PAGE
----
More from The New Buddhism:

The Beats emulated the cool reserve of the African American jazz musicians they idealized, favored dark-colored clothes, and displayed a good deal of existential angst. The hippies, on the other hand, wore every color of the rainbow and valued above all the openness and emotional expression reflected in their famous slogan “Peace and Love.” While the Beats saw themselves as a collection of individual artists and bohemians struggling for survival in conformist America, the hippies believed they were on the cutting edge of a new ethos of sharing and communal living that would remake the world. The Beats preferred poetry and the introverted sounds of cool jazz, while the Haight-Ashbury counterculture centered on the celebration and rebellion expressed in its flamboyant rock music.

In many ways, the Beat subculture provided a more sympathetic environment for the spread of Buddhism. Unlike the Beats, the hippies had few intellectual pretensions, and as we have seen Buddhism has often had its strongest appeal among the intelligentsia. Moreover, the reserved style of the Beats certainly fit far better with the traditions of Japanese Zen (which was the only form of Buddhism with which Americans had any familiarity) than the more emotional and expressive hippies.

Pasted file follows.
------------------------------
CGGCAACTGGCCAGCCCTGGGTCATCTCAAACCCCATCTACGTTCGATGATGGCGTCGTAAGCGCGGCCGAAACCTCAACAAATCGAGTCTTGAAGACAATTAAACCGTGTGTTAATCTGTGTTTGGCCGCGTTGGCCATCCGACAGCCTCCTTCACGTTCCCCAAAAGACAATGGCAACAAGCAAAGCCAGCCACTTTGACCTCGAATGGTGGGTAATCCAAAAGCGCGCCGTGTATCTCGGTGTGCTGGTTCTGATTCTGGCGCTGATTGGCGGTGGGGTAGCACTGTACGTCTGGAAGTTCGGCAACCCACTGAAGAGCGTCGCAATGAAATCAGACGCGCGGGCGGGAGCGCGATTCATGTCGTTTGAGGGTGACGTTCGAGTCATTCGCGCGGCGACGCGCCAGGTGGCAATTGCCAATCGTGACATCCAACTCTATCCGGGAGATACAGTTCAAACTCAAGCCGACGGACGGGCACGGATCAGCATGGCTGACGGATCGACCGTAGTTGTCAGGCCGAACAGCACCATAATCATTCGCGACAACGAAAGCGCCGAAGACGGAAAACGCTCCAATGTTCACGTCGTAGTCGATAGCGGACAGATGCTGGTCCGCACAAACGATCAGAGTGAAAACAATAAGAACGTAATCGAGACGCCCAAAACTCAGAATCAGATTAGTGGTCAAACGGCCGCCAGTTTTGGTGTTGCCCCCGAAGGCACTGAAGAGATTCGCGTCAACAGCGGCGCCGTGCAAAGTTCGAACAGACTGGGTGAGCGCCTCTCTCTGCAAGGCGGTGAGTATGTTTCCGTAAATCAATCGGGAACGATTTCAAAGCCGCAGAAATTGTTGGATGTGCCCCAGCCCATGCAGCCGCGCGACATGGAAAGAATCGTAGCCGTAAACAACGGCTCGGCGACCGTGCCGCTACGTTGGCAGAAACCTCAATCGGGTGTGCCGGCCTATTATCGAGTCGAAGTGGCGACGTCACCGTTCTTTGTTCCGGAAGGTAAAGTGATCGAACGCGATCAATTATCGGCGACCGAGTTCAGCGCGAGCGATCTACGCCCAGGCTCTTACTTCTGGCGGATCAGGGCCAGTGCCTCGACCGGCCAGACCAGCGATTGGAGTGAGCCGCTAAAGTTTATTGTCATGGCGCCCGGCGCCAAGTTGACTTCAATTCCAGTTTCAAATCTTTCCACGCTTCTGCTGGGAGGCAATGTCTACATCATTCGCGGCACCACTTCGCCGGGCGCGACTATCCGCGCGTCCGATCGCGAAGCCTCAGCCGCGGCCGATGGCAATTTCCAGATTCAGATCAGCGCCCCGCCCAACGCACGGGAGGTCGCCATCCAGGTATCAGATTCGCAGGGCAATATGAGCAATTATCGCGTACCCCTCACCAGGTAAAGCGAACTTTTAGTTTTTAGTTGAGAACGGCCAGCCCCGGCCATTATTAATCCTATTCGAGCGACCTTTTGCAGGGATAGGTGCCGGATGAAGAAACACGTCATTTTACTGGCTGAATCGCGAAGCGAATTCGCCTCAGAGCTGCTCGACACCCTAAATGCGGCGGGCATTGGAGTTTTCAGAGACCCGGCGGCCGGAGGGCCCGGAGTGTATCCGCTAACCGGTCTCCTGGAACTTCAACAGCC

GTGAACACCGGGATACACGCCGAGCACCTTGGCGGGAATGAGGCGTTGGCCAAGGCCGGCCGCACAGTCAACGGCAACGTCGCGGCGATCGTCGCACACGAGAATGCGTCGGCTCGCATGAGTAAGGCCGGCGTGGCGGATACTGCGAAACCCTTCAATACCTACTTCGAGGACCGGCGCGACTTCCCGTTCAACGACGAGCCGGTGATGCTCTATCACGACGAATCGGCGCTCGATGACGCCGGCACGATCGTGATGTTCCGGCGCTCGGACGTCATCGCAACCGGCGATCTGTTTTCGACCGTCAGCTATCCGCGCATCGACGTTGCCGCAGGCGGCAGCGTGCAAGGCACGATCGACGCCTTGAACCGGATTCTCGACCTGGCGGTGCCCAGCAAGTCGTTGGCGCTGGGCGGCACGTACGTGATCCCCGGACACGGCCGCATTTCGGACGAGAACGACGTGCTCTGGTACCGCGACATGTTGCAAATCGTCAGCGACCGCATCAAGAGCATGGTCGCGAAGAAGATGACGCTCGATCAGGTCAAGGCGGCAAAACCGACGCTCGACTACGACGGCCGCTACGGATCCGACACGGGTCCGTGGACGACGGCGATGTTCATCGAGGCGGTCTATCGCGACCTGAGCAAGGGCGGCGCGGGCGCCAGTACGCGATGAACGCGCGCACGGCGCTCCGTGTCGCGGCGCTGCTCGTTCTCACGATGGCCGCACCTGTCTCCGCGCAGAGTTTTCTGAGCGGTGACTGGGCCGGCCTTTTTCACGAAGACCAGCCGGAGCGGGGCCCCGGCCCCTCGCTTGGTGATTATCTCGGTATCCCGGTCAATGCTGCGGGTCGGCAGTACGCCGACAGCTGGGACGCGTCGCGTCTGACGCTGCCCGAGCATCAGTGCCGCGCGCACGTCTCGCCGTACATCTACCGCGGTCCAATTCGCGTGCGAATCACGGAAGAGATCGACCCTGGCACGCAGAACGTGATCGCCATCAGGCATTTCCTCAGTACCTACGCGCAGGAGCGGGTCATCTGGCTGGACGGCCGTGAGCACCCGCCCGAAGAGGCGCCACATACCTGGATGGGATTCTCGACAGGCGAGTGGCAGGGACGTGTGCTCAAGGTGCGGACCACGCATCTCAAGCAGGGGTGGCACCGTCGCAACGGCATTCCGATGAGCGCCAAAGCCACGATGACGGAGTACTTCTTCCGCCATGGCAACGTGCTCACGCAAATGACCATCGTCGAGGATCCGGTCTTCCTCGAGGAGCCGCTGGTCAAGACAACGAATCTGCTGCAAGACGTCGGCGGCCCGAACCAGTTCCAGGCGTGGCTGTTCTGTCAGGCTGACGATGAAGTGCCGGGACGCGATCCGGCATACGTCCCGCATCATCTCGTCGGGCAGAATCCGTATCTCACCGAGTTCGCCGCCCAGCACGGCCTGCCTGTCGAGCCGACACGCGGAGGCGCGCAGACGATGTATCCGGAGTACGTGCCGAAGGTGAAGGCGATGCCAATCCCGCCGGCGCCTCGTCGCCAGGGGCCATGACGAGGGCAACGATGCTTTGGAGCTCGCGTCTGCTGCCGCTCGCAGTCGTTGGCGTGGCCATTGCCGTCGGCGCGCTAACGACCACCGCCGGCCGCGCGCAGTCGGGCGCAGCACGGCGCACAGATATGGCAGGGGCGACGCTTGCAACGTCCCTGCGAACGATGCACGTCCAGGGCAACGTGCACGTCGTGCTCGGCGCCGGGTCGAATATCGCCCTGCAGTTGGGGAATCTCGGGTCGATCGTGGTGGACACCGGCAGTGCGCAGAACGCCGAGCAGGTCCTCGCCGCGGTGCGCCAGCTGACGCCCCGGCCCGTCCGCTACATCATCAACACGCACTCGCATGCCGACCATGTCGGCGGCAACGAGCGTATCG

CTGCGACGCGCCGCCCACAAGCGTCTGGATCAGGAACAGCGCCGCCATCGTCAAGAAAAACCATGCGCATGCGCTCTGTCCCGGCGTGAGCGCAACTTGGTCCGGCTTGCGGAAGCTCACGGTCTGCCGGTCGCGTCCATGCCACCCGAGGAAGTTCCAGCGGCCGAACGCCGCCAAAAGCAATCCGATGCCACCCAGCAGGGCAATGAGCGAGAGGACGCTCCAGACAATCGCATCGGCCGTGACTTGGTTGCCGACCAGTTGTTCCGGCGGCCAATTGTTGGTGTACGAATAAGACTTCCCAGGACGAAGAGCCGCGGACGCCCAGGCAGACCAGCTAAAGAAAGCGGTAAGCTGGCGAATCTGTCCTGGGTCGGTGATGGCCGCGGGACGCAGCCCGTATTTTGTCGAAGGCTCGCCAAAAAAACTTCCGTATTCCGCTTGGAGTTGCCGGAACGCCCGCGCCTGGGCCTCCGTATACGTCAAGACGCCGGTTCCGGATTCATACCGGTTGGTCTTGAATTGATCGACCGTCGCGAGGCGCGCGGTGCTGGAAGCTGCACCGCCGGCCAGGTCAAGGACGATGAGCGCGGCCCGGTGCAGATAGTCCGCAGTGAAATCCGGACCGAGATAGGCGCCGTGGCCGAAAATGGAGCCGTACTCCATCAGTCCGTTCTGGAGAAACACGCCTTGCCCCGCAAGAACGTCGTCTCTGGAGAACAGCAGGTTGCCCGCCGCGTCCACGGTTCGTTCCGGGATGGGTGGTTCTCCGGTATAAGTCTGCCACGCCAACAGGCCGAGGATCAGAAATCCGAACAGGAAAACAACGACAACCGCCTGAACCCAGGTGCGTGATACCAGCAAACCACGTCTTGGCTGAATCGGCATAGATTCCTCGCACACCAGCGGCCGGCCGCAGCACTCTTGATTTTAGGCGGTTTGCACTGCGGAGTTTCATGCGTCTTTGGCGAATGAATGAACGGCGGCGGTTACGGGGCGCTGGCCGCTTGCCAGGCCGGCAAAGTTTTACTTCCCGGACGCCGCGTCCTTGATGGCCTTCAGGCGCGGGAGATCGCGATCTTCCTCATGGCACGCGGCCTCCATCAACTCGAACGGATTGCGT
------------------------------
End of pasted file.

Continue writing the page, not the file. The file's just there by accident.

This reminded me of the recent essay that’s been making the rounds about the time Jack Kerouac met Ken Kesey:

Jack was 12 years older than Ken, and there was a marked difference in their energies and interests. Jack had been living in a house with his mother in Northport, although he still had to deal from time to time with the public adulation inspired by the 1957 publication of On the Road. His was a relatively passive life.

Kesey and the Pranksters, on the other hand, were on an extended high that peaked in New York. According to one of the Pranksters, Ken Babbs, every place they had stopped on the bus trip, they had gotten out their musical instruments, donned their regalia, turned on the cameras and tape recorders, and broken into “spontaneous combustion musical and verbal make-believe shenanigans.” The Pranksters were still doing a version of this in the New York City apartment.

This was the atmosphere into which Kerouac walked. Unlike the intrepid Pranksters, Jack sat quietly on the side, “slightly aloof,” as Babbs told me. They draped a small American flag over Jack’s shoulders, but he took it off, folded it neatly, and placed it on the arm of the couch.

There was absolutely no serious or colorful discussion between Kesey and Kerouac. Jack was never loud, or critical, or indignant. He seemed tired, but he was patient with the Pranksters’ antics. Still, an hour after he came, he left. In the end, he was uncomfortable with Kesey’s overwhelming display of exuberance.

…The Beats and the Pranksters showed us different ways of opting out of society. They were both countercultural movements. The Beats were trying to change literature, and the Pranksters were trying to change the people and the country.